And?aconda | Books / Reviews | Coagulopath

This is an old horror manga from the middle of the sixties, and it deals with subjects that are older still: Japanese yokai legends from the Middle Ages. In this case, an evil snake spirit that possesses women and turns them into regressive half human/half reptile monsters. Umezu’s conceit seems based on Nure-onna, a snake-bodied woman. There are three interlinked stories in this book, with the final “Reptilia” clearly being the centerpiece.

Umezu has made better things than this. This is his “Carrie.”, an early work expressed with a limited skillset.

The main thing that stands out is that he doesn’t do any character design. As far as I can tell, Reptilia has three characters, a generic young girl, a generic adult woman, and a generic old lady. This is highlighted during an early scene when two characters are walking side by side…and they’re drawn exactly the same except for their hair. This problem keeps threatening to derail the story, as awful, shocking things happen to…uh, samey-looking girl 1, I guess. Or maybe it’s samey-looking girl 2..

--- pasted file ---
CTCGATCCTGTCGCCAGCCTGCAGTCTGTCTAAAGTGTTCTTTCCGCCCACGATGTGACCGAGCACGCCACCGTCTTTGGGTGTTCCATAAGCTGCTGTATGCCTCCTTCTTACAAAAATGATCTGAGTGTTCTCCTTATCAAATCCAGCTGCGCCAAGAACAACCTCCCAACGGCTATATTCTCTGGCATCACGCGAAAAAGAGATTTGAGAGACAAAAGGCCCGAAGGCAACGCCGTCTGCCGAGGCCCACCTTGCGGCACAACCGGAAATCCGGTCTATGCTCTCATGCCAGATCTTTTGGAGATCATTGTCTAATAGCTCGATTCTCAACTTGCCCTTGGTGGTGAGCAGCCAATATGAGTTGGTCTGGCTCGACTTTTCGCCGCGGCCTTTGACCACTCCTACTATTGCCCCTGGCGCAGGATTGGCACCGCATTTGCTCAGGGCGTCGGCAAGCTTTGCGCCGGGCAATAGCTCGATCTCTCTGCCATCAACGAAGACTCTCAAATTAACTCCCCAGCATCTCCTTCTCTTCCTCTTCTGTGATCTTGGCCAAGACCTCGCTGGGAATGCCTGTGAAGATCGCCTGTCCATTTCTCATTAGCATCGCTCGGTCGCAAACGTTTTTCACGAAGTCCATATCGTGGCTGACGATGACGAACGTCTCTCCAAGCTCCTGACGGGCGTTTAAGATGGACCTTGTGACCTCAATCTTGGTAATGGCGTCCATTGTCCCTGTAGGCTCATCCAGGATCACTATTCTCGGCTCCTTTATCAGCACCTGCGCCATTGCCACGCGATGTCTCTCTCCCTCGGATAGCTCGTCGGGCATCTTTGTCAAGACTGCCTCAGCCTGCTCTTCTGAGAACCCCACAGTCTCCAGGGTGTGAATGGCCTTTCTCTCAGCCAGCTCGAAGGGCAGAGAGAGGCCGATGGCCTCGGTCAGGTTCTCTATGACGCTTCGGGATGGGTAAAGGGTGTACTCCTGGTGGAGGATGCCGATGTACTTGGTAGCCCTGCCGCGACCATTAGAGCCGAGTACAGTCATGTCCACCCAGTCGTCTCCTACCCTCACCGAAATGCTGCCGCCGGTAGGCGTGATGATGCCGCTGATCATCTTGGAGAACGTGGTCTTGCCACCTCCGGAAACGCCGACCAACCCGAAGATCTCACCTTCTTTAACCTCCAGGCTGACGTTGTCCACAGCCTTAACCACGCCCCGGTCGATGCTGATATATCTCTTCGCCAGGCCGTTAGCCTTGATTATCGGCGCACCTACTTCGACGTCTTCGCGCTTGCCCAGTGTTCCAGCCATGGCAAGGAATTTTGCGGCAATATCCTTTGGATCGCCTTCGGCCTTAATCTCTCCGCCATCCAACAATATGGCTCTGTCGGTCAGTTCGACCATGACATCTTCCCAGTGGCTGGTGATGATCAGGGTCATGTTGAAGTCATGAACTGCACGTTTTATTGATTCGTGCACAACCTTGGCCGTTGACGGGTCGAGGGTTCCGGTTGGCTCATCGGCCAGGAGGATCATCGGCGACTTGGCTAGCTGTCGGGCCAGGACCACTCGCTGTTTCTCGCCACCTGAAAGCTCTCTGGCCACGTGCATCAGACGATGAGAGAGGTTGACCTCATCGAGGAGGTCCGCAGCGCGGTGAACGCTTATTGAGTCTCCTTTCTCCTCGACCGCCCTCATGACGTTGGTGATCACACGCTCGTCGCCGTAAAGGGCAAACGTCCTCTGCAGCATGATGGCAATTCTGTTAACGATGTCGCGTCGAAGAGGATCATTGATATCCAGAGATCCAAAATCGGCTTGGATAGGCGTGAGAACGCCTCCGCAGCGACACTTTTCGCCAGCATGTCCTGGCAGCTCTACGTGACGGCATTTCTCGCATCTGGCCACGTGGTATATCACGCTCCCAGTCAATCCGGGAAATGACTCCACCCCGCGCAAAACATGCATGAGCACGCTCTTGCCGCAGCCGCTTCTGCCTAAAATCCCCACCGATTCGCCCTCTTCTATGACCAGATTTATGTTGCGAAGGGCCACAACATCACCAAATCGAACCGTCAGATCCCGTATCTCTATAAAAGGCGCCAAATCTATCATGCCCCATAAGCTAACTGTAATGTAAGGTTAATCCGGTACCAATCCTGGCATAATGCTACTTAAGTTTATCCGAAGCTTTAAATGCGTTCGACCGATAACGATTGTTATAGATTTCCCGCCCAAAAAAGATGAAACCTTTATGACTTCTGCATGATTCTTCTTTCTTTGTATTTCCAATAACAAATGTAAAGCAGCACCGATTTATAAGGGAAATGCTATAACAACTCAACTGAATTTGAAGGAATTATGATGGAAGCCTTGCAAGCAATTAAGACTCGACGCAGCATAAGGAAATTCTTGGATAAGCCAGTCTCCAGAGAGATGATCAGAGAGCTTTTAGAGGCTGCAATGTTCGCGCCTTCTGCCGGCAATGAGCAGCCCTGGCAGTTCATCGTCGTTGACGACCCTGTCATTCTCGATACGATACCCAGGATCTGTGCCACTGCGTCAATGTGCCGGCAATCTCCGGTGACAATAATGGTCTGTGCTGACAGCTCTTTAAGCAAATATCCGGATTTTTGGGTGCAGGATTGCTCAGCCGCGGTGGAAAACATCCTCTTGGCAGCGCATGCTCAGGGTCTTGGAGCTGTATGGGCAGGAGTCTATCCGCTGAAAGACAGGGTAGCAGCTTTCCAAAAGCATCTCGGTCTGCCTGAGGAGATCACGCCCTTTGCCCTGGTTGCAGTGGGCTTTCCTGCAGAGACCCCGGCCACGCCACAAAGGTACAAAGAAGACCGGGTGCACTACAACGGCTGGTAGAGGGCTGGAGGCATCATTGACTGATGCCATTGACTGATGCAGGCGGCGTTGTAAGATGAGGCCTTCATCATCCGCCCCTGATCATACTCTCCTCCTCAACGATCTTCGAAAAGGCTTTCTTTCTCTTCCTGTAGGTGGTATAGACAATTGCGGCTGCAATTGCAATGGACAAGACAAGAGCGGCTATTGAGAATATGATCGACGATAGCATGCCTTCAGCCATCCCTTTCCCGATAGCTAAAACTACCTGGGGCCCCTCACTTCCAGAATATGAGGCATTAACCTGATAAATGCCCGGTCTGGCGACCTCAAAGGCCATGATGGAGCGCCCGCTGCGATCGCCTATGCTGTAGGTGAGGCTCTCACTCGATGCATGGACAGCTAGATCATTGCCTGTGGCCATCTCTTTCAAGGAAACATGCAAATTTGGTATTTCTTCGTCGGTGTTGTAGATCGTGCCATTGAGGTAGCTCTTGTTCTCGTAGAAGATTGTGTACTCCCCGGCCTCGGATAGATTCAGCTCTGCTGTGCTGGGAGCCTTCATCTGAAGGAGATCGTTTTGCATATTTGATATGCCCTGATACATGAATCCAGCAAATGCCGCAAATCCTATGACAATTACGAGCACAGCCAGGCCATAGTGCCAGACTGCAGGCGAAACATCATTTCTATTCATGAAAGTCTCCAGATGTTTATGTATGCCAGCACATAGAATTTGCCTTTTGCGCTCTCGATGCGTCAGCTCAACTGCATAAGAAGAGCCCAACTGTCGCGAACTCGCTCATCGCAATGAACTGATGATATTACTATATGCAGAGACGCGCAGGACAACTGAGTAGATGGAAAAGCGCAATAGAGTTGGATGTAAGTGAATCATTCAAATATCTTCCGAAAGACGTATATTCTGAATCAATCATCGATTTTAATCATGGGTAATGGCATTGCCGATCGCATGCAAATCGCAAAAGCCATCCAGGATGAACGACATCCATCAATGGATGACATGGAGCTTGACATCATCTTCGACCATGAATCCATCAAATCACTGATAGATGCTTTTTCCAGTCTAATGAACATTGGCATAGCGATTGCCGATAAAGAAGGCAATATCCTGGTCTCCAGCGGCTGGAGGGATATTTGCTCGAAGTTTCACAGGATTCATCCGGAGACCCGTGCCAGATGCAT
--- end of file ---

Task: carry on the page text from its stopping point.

Kazuo’s distinctive art style is featured here in embryonic form. He’s always had a gift for articulating motion and making the pages seem to move (I like the parts that involve the snake women climbing to high places), but there’s little humanity in the staccato explosions of ink of “Reptilia.” The best bits of art, again, are the snake women, who look repulsive. Whenever he draws a “normal” person it’s always in that Tezuka inspired 60s style, which is too cute to evoke much feeling. Another thing that annoys me is how he keeps drawing characters with cartoonish exaggerated reflections in their eyes. This is a 60s light manga touch that makes no sense in a horror context.

As Kazuo’s story pulls you along like a tractor-beam, the manga’s problems do seem to become smaller. The plot is simple enough for children to follow but packs a fair amount of depth and intrigue. The final section is pulverisingly intense, and the final few pages that remind us that sometimes “the end” is another way of saying “the beginning.”

But if there’s one sequence that really struck me as inspired, and that’s the opening scene. A girl is visiting her mother in hospital. She encounters a woman who has been locked behind bars. She seems lucid and sane…until she asks the girl for a frog. The girl does not have a frog. However, she does have a schoolbook with a picture of the frog. The strange woman rips the picture out of the book and stuffs it into her mouth. This scene is bizarre and shocking, and demonstrates Umezu’s gifts for doing a lot with a little (although he also often does a little with a lot).